Subject: Re: Emacs Lisp compiling
From: Erik Naggum <>
Date: 1999/05/01
Newsgroups: comp.lang.lisp
Message-ID: <>

* sHiNOBi iRi <>
| I'm assuming that you can run lisp programs by typing them in a terminal,
| for instance, just like an an executable from c++ code..

  yes, but in a somewhat different environment.  the executable for C++
  code is a function that resides on disk and which is loaded into memory
  when you call it.  it then runs to completion and you're back at the
  operating system prompt or whatever.  in Emacs, the loading is separated
  from the calling.  you load the file into Emacs, and then you call the
  function.  however, since the normal action when you type into Emacs is
  to insert the characters into a buffer, you may have to do something
  special to call the function.  one option is to be in the *SCRATCH*
  buffer, which is in LISP-INTERACTION mode.  (the capitalization here is
  not to be taken literally, but as differentiating names from the text.)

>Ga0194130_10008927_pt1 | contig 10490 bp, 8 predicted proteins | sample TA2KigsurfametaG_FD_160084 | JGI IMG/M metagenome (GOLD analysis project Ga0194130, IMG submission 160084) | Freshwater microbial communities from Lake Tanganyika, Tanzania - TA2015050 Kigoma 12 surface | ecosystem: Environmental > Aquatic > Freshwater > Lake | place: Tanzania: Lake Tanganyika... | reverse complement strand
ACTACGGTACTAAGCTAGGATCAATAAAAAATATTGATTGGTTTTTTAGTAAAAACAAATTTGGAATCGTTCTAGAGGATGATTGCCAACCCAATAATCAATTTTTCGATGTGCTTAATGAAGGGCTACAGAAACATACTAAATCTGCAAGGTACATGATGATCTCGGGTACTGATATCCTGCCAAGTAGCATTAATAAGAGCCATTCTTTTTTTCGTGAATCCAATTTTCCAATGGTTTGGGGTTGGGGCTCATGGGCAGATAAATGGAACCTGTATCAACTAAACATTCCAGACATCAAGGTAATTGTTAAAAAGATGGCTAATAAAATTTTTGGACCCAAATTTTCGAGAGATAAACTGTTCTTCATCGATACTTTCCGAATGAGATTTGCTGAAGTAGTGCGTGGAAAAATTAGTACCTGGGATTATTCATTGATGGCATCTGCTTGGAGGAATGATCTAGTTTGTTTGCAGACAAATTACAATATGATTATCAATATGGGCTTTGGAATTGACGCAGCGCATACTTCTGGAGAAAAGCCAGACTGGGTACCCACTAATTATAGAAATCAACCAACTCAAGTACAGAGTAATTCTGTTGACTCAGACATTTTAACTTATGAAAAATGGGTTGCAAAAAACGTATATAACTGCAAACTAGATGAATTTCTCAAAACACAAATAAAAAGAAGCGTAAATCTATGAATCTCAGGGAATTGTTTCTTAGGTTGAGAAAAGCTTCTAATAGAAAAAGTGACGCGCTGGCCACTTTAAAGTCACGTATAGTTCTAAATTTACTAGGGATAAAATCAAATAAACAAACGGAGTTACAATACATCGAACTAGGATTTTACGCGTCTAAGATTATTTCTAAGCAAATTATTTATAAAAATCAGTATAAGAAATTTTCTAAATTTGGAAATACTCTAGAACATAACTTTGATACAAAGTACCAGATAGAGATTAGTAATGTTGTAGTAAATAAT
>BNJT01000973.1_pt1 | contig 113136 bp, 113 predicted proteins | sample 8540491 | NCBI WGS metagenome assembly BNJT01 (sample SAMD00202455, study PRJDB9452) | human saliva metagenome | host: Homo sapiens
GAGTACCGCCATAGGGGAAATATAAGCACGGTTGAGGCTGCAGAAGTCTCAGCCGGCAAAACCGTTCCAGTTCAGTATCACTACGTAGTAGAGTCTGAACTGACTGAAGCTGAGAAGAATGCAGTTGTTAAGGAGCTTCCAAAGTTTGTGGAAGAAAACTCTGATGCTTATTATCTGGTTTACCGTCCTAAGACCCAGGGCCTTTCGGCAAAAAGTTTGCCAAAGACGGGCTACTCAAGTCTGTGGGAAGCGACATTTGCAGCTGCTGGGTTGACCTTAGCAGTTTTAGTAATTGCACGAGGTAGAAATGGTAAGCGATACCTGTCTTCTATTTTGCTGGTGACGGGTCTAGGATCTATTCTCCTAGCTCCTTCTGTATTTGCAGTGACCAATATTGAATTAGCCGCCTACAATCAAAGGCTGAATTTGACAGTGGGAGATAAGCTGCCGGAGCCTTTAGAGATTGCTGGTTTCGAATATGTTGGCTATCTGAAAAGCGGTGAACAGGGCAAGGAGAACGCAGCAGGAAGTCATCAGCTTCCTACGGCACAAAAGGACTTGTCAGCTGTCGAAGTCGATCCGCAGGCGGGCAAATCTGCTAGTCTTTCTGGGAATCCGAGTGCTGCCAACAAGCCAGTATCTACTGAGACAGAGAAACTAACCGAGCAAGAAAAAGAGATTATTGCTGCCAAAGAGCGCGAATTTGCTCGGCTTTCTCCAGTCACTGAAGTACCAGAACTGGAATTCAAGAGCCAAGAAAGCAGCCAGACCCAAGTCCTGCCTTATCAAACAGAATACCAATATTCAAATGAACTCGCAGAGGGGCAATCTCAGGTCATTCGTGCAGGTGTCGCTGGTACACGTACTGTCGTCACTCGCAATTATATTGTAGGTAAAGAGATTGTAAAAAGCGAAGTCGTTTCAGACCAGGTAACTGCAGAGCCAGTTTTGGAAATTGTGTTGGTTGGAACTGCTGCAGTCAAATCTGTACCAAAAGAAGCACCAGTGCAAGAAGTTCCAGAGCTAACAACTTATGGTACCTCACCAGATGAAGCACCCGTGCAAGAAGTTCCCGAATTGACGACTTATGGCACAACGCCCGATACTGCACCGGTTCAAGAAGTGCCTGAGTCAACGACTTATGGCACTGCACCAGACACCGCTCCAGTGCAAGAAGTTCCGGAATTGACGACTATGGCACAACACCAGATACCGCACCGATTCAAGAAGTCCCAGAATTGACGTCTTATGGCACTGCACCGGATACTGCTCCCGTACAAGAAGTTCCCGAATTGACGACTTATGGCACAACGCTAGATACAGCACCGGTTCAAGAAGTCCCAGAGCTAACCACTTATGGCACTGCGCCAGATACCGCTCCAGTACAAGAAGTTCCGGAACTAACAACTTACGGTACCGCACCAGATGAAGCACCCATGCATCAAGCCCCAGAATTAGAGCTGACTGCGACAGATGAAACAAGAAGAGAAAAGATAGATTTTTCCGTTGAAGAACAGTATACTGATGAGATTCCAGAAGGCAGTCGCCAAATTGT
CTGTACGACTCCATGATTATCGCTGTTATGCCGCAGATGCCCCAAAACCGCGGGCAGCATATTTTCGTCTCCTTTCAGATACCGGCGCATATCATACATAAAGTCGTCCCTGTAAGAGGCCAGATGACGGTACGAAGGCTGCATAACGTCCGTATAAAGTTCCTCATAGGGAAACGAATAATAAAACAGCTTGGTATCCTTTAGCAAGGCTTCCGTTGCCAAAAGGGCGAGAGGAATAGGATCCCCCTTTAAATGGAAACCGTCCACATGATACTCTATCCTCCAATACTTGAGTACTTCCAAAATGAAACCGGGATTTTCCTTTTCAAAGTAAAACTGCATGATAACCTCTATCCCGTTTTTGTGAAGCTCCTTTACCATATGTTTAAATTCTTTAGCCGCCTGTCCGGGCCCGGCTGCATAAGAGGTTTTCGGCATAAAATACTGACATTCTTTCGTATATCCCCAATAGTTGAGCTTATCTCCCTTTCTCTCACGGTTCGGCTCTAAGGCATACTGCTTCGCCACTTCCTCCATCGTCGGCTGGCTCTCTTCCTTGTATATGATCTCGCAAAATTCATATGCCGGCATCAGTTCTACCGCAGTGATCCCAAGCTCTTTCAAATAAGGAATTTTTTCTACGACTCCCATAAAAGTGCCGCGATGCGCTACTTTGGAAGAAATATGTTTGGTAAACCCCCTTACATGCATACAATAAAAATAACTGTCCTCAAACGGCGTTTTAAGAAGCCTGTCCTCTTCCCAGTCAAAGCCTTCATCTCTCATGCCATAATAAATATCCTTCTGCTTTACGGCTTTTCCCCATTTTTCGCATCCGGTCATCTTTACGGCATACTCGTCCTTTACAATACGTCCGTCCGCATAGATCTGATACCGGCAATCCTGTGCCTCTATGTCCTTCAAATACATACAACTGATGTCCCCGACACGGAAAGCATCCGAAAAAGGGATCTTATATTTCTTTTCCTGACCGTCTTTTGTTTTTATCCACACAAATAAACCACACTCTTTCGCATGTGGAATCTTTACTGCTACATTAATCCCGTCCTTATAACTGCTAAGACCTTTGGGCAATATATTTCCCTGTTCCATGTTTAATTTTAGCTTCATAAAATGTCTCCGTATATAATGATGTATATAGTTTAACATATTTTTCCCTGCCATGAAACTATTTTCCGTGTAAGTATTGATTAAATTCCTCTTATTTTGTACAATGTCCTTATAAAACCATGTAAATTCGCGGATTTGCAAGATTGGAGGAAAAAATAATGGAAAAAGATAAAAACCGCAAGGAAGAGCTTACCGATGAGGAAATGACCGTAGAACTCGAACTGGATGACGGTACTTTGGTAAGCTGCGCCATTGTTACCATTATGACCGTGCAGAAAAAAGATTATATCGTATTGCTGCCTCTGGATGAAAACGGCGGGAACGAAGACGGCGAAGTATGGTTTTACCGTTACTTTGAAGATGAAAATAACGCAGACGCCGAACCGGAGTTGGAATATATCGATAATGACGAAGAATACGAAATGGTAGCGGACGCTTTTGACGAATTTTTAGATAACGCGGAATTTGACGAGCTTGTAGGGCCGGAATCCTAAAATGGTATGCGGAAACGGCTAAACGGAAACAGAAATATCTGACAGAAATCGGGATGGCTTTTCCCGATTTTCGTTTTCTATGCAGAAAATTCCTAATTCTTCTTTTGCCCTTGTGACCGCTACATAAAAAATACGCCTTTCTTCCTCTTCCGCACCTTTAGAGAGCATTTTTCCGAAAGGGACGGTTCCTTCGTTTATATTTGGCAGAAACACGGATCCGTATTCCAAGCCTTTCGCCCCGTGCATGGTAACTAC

here you can type expressions, but when you type C-j (LF) after a form,
  it gets evaluated.  (this is like pressing return (C-m, CR) in a normal
  command-line interaction.)  another option is to call the function
  EVAL-EXPRESSION through the keybinding M-: and give it the form to
  evaluate.  yet another option is to make the function "interactive",
  which means that it may be bound to a key or called with M-x, and reads
  its own arguments from the user.

  Emacs Lisp is a Lisp environment, like Windows is a C++ environment and
  Unix/Linux is a C environment.  when you wish to mix environments, it is
  very instructive to see their similarities relative to their natural
  habitat, not try to force them to be similar in the natural habitat of
  the other.  e.g., the fact that you start your computer and it loads the
  operating system and finds which functions are available is analogous to
  starting Emacs and loading the files you need to call your functions.
  typically, therefore, you ask Emacs to load all your files for you in
  .emacs, which Emacs loads automatically, and then you call them.

  to compile Emacs Lisp files, use BYTE-COMPILE-FILE.  other Lisps have
  something very similar.   to load the compiled files, use LOAD.

  (for a more Emacs-specific response and a less general Lisp response, you
  might try comp.emacs.)